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Semi-Final 2, Jury Rehearsal: Live Blog from the Press Center

by | May 15, 2019

Semi-Final 2, Jury Rehearsal: Live Blog from the Press Center

by | May 15, 2019 | escgo at Eurovision, Eurovision, Featured |

Welcome to the live blog of semi 2’s jury rehearsal! This post will be updated every few minutes, so make sure to refresh for updates!

And we close with… well, actually, we close with Martin writing on Shi’s behalf as she had to make a mad run for a shuttle bus and has no internet access while doing so. Thanks for following her live blog of tonight’s 18 songs in the jury voting show!

Azerbaijan: As it often is with the more WTF stagings, watching audience seeing it for the first time is kinda fun! Vocally, this has been steadily good all the way through rehearsals, and it did the same today too.

North Macedonia: Another professional who went on stage and got the work done. Nothing left to say about this one, really.

Netherlands: Let me be clear about this. I love the song to bits. Duncan sings it amazingly every single time. And I have no way of knowing that this wouldn’t work beyond my own feeling that establishing a connection with the audience is important, even with a wonderful song, and that this doesn’t do it enough. In terms of camera work, it’s pretty much the same it has always been – 50 seconds to the first close up, and majority of long shots of dark blue. The lamp has made it, and it now comes down from the ceiling, participants in one shot and then goes back up into the ceiling. I know the song too well to have any sense of how this will work on people who don’t know the song at all. I hope it does work, because it’s a wonderful song, but I just personally feel they have made life harder for themselves than they should have, and that if it does manage to win it will be in spite of the staging, and not supported by it.

Norway: I tried to write that Fred sounded alright for a change, but my blog wouldn’t have any of it and just decided to delete it and paste Albania instead. Anyhow, I felt it didn’t work as well as I thought it would with the audience.

Albania: Oh, Albania. Not that you were every very close to qualifying from this semi, but this might not have been the best place to have your only off vocal performance, Jonida.

Russia: I like this song but I think I have hit my capacity watching this performance – it’s really not meant for anything beyond that first and second impression at Eurovision. It also sounds like Sergey has screamed a lot in the past week, and while he stayed in key the entire time he sounded like he was about to go off more than once. The crowd loved it, obviously.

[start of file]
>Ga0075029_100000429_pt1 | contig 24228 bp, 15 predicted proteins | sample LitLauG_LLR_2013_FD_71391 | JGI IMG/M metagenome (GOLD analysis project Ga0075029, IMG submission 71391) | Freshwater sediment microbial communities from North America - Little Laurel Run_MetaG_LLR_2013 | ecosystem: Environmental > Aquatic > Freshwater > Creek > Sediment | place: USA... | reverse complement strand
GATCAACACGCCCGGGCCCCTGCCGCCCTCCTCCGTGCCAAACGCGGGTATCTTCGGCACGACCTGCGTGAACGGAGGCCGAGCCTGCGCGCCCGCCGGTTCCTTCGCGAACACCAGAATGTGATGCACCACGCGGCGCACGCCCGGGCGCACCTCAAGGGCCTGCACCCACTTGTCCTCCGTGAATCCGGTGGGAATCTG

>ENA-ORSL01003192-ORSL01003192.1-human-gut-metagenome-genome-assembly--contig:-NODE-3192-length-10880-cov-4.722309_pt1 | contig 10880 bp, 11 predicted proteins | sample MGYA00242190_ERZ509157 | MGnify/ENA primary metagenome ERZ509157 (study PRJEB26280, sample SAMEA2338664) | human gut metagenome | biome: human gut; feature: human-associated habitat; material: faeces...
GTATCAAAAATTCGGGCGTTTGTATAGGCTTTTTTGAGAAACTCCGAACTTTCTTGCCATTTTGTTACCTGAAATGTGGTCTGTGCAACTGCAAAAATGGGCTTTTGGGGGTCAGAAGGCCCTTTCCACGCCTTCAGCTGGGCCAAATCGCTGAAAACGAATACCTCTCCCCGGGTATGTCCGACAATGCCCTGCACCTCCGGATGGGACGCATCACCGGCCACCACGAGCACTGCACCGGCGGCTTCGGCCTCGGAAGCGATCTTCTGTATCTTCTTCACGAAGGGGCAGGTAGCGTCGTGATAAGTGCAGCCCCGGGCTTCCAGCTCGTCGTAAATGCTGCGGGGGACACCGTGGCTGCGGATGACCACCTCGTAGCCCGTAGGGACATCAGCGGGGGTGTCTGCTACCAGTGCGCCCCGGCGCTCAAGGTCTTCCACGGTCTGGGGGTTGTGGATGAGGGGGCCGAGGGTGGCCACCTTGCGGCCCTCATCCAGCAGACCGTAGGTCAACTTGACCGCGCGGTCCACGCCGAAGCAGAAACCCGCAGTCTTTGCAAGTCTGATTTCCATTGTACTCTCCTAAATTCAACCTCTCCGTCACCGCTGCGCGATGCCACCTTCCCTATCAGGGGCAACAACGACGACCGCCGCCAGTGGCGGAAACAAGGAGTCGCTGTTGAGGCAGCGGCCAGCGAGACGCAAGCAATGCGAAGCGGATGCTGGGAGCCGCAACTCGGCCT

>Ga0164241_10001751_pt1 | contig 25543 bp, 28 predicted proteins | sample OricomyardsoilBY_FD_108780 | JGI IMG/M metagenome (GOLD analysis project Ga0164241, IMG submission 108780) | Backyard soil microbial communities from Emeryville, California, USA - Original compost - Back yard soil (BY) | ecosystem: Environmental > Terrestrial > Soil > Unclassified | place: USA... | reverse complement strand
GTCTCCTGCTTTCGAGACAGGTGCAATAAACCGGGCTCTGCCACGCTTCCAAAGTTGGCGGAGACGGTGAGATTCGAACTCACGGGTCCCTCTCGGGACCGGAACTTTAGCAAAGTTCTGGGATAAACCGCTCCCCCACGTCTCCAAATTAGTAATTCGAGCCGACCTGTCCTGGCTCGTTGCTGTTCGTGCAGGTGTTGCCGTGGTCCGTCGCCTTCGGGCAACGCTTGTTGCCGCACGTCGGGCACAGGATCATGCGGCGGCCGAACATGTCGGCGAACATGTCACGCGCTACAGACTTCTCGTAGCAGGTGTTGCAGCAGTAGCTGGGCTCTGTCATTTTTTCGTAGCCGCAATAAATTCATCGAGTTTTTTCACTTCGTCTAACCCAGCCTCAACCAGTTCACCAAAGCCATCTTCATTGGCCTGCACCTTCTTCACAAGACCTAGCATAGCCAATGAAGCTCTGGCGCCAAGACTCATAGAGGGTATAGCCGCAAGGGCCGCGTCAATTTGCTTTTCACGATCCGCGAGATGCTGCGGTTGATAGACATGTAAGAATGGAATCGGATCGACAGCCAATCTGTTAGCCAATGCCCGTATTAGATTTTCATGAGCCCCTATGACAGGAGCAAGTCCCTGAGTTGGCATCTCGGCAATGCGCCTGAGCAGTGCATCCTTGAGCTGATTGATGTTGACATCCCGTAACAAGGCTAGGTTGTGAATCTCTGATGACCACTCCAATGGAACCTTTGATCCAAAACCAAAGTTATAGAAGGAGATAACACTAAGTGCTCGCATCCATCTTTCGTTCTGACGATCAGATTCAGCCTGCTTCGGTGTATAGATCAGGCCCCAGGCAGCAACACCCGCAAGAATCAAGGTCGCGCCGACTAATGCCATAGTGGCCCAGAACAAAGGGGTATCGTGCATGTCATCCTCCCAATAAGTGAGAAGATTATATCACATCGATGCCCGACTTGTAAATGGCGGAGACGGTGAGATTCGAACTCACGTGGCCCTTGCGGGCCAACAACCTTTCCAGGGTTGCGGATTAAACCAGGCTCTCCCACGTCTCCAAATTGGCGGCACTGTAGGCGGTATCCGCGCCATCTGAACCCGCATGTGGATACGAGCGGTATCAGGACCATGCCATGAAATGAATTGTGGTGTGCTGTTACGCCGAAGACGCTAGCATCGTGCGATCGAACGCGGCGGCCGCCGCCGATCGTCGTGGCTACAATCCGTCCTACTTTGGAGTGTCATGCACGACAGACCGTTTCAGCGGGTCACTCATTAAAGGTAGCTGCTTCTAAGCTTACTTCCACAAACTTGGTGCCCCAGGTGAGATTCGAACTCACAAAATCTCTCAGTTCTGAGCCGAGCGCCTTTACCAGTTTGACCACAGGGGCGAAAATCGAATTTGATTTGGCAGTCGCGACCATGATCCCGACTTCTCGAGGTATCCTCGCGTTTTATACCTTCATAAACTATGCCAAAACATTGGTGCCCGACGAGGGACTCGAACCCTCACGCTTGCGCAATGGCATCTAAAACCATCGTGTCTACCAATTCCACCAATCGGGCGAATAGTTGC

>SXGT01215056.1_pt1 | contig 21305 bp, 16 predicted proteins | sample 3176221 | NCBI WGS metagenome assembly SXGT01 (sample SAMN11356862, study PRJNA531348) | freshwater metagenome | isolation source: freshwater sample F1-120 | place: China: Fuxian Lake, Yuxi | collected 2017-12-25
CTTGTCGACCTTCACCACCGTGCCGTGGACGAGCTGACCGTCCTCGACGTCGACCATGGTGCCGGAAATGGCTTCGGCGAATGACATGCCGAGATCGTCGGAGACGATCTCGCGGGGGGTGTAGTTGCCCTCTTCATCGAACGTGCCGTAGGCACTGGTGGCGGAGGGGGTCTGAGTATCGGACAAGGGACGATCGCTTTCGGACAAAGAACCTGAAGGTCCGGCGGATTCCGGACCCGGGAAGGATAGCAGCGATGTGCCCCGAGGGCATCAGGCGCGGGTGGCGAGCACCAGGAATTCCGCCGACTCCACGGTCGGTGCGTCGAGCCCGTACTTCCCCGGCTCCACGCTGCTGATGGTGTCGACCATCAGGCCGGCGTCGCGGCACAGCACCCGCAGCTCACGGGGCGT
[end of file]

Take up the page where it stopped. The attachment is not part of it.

Another break!

Lithuania: He came, he sang, he had a bunch of lights behind him, he left and is probably on his way to the hotel to prepare his suitcases for tomorrow.

I feel bad for him, because he’s lovely, but there’s just nothing for anyone to notice this tomorrow.

Malta: Hmm, so somehow the Maltese changed pretty much half of the camera angles and effects. This meant a few missed camera shots and Michela less comfortable than she should be for this because everyone had to remember all the different things they have changed in the last 2 hours, apparently, and it also meant Michela delivered one of her worst vocal performances, having to once again concentrate on so many technical details. Trust the Maltese overcomplicated something that was working in a really nice way to begin with.

Croatia: A great vocal performance to THAT song. There are also angels and golden wings and lots of lava and a lot of subtle representations of heaven and hell, and seriously I can’t really deal with this.

Austria: The greatest asset of this is the direct connection Paenda has with the viewers and how well she transmits the fragility of this. They have changed the staging from the black-and-white-to-color versions they used in earlier runthroughs to color all the way through, and I preferred the former, but it might be one of those “you won’t miss it if you never saw it” things. Her vocals were beautiful and raw in the right amount.

Sweden: John did his John thing where he just will not ever have a bad rehearsal, and the hair straightener stopped being a diva after its first rehearsal dramatics. Strong as expected.

Denmark: Much like the earlier rehearsal she still sounds like she’s battling her voice, but saving it in the first rehearsal allowed her to get the vocals right, and there was a very relieved smile there at the end.